It’s still dark outside when the Dalhousie University Tigers ringette team hits the ice on Friday at 6:30 a.m. At the end of another long school week, players are still excited to be at the rink.
“I love that time. Any other time during the day would probably not work for me,” says Maia Kvas, a fourth-year defender and president of the club executive.
Ringette is a sport played on ice with straight sticks and a large rubber ring. Like hockey, there are five players and a goalie per side, but the games have very different rules. For example, in ringette, the ring must be passed over every blue line, and a team has 30 seconds to take a shot on net after they gain possession.
Dalhousie’s competitive ringette team is training for the University Challenge Cup (UCC) in December, hosted by Wilfred Laurier University. The Tigers made their roster in October, giving them two and a half months to prepare. This is shorter than most ringette seasons, where teams usually have eight months before playoffs in the spring. The Tigers have a Nova Scotia University Challenge Cup in second semester, but their main focus is on the UCC in December.
Time commitment is different, too. In addition to Friday morning practices, the 15-person team has two off-ice dry land sessions every week, as well as an ice time on Sunday evenings that is open to anyone who signed up for the ringette club, usually around 25 players.
“It’s kind of a weird dynamic because we’re a competitive team with a lot of girls who have played elite level ringette for a long time, but the commitment is a lot different than when we were [younger],” says Shane Galley, a second-year centre and vice president of the club executive. “You don’t practice as much, but [the UCC] is a way harder tournament.”
At the UCC, teams from across Canada compete over an intense four days between Christmas and New Year’s.
“You give up a lot of your holiday break, but it’s totally worth it,” says Galley, as she’s made great memories with her teammates there.
“Friendships with girls you play a sport with are so different than [other] friendships because when you get that win or even when you experience those losses, it’s such a different kind of bonding.”
To prepare for UCCs, the Tigers have games organized by Ringette Nova Scotia. There aren’t enough Maritime university teams to make an actual league, so the Tigers play stand-alone games against Acadia University and Saint Mary’s University, as well as U19 AA teams and Nova Scotia’s 18+ team.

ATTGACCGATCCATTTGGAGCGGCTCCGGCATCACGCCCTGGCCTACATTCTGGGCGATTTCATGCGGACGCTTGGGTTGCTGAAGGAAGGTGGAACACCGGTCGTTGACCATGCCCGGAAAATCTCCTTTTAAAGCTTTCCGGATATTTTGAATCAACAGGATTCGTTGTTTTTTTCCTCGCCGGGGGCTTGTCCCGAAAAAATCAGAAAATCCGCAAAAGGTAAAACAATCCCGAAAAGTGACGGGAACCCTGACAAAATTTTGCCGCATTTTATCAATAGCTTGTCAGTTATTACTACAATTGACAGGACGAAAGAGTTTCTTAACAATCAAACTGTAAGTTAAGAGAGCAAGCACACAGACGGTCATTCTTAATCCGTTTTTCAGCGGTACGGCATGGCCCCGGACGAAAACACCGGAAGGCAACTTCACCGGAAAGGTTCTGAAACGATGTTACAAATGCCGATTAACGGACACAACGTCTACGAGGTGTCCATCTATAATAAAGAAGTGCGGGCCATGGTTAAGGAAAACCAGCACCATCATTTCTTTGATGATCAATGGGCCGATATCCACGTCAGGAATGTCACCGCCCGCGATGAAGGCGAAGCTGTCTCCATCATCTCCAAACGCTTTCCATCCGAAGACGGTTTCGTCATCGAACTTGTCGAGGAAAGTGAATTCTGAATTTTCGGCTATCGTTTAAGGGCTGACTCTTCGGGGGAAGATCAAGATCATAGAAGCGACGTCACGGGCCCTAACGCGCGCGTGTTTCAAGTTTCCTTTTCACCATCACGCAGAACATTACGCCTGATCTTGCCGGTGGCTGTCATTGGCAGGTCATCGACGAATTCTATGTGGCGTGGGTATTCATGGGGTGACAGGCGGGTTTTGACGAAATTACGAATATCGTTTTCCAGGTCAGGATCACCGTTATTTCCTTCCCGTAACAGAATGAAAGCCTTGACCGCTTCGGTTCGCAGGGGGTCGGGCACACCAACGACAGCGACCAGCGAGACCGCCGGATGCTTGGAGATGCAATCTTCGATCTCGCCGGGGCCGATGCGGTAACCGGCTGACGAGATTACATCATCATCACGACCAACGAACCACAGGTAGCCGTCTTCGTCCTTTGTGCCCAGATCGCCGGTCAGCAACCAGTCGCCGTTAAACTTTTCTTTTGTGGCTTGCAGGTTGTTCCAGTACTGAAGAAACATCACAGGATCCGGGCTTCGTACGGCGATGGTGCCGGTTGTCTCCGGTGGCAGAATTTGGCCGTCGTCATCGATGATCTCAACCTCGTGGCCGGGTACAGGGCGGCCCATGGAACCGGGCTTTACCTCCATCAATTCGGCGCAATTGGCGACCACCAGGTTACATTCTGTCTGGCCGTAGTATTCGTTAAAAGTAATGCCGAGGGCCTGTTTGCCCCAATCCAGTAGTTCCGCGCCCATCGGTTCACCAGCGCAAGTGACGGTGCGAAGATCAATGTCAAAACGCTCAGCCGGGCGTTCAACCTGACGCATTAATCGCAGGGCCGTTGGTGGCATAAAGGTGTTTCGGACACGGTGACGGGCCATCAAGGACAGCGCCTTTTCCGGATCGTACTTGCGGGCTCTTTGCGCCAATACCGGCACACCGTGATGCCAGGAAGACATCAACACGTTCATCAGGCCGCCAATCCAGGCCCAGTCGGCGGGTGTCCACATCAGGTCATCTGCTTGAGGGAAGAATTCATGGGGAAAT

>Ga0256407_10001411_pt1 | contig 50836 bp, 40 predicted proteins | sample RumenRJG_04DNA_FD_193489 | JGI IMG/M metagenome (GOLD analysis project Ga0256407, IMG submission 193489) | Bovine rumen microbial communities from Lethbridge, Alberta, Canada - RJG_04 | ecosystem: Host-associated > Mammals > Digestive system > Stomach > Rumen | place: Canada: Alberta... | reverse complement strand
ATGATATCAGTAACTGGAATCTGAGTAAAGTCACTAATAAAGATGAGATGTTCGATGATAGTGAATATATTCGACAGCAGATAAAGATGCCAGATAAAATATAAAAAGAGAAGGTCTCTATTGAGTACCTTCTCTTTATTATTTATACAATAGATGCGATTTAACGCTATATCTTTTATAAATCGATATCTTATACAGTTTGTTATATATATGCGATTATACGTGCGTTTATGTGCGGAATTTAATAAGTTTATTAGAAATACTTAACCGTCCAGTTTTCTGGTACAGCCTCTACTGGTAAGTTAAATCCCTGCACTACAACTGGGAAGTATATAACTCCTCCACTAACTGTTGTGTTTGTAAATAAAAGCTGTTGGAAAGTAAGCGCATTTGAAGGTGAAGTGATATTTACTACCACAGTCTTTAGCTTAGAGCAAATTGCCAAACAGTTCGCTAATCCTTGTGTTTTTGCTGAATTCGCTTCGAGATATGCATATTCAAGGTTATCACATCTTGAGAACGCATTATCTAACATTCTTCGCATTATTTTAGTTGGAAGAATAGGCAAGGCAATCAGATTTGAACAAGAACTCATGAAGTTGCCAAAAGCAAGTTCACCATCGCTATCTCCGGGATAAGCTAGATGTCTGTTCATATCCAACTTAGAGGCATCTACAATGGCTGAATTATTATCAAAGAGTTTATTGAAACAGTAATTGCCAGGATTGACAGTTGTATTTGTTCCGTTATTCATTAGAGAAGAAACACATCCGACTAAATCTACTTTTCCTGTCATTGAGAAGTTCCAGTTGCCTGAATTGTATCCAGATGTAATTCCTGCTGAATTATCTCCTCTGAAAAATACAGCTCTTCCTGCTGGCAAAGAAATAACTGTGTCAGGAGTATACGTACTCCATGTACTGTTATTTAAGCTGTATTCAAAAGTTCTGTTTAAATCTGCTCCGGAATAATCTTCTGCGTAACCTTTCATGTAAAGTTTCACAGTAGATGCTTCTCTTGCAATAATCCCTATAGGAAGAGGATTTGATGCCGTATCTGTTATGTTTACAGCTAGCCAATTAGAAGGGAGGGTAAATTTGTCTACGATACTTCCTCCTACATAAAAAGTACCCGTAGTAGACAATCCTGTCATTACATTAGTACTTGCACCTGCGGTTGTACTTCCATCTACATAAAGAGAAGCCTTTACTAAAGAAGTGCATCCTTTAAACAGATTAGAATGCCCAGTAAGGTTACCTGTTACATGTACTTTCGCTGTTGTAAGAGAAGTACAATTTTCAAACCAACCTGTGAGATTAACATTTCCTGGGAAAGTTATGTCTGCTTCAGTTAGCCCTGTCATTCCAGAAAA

Although not playing against more university teams is a disadvantage, Kvas says it’s interesting to play different styles of ringette and face new challenges. The 18+ team has a lot of experience and plays a very smart game, whereas the U19 AA teams, being younger, have a lot of energy.
Within Dalhousie’s team, there are many styles of play because players of different ages come from Alberta, Ontario, Quebec, Nova Scotia and New Brunswick. Each province has different strengths; some are more aggressive, while others focus a lot on passing. Kvas says that Alberta, for example, produces really good skaters.
“It’s nice to have a diverse background of girls on the team because they can bring in new drills and new plays, so we’re learning — I know I’m learning a lot,” she says.
In Kvas’ first year at Dalhousie, all 10 or so players who tried out made the team. At the UCCs, they had two-thirds the bench of other teams and were exhausted every game.
The program has since grown, and more people trying out has made the team more competitive. Last year, they lost some close games and then won the tier 2 final at the UCC, coming seventh out of 14 teams. With a lot of returning players this year, they are improving quickly, says Galley.
Ringette rising across the country
Before coming to Dal, Kvas played Timmins A in Ontario, while Galley played for Lac St Louis AA in Quebec. They both say university ringette wasn’t a well-known option when they were growing up.
“A lot of girls […] thought that they had to switch to hockey because ‘ringette never brings you anywhere,’” Kvas says, but her experience that shown that “there is still a lot of potential to play high quality ringette after high school.”
In her second year, Kvas’ old coach asked her to send a video saying that she plays for Dalhousie. He did the same with Timmins athletes who now play for Guelph University, Western University, Carleton University and University of Ottawa, so that they can inspire younger ringette players to stick with the game.
Scholarships for university ringette are starting to became a reality as well. The University of Alberta, for example, offers $45,000 to its players each year.
“It feels awesome to be a part of” the growth of the sport, says Galley.